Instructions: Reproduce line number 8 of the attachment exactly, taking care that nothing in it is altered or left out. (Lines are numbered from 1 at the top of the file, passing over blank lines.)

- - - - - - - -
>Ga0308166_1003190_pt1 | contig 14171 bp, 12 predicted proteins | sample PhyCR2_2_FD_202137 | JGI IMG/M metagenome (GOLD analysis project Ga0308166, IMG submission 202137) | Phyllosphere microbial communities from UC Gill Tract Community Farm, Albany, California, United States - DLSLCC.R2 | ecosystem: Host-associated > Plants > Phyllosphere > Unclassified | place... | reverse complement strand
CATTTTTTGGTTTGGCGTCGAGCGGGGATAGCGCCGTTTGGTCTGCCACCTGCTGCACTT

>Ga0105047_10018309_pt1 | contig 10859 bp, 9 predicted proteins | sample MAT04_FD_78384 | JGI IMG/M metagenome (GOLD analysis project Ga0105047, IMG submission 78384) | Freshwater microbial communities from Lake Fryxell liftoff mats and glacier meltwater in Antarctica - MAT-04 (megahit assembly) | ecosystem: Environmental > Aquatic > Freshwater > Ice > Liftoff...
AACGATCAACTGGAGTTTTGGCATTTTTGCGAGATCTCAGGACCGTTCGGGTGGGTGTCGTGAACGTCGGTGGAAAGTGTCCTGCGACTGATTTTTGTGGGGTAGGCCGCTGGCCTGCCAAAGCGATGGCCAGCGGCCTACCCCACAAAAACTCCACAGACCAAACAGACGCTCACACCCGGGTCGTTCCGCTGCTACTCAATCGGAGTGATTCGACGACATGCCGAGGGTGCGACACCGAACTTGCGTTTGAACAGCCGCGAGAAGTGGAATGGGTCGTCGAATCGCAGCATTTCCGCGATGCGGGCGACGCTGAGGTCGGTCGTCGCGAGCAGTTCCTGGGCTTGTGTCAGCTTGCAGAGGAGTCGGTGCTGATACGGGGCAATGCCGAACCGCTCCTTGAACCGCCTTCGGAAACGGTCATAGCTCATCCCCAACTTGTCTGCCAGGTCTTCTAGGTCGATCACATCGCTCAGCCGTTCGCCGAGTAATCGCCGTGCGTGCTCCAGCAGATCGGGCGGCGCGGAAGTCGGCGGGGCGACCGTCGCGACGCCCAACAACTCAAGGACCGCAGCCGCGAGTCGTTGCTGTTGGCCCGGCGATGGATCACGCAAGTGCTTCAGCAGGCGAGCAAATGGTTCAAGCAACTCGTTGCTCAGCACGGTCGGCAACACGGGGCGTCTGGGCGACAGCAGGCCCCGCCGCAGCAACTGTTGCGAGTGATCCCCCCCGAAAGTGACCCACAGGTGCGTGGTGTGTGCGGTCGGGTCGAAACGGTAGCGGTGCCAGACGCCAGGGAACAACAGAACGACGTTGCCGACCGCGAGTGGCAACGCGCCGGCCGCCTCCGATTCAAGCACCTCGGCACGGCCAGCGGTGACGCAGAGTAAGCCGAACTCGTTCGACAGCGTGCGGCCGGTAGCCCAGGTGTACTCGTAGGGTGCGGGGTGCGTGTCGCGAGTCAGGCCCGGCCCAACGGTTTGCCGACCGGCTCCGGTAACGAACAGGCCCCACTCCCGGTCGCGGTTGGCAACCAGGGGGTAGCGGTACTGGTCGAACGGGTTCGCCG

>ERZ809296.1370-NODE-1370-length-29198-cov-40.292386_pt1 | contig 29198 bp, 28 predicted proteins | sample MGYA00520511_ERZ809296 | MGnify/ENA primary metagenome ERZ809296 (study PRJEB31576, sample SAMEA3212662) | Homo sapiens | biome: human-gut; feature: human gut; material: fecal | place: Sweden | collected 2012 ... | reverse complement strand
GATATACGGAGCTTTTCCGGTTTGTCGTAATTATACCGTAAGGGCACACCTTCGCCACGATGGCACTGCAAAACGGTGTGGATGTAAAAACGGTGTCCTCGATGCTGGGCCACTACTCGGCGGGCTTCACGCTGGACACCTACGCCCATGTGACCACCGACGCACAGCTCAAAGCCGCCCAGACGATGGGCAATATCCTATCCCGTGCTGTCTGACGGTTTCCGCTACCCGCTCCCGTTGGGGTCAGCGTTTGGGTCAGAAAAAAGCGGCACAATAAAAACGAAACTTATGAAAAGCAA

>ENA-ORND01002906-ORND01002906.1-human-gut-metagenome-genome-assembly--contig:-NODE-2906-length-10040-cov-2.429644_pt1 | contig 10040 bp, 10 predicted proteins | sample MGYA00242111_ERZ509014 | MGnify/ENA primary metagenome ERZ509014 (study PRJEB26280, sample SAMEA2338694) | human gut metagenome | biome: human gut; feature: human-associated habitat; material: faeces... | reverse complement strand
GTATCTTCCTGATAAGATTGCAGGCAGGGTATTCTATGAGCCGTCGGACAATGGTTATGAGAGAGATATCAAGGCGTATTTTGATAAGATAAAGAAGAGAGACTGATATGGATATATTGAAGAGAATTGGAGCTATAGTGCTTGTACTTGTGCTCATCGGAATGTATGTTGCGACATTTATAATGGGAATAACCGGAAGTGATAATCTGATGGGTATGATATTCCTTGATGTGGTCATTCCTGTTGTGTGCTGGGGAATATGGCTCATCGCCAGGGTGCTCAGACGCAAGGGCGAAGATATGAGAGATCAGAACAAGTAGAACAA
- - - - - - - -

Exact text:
GTATCTTCCTGATAAGATTGCAGGCAGGGTATTCTATGAGCCGTCGGACAATGGTTATGAGAGAGATATCAAGGCGTATTTTGATAAGATAAAGAAGAGAGACTGATATGGATATATTGAAGAGAATTGGAGCTATAGTGCTTGTACTTGTGCTCATCGGAATGTATGTTGCGACATTTATAATGGGAATAACCGGAAGTGATAATCTGATGGGTATGATATTCCTTGATGTGGTCATTCCTGTTGTGTGCTGGGGAATATGGCTCATCGCCAGGGTGCTCAGACGCAAGGGCGAAGATATGAGAGATCAGAACAAGTAGAACAA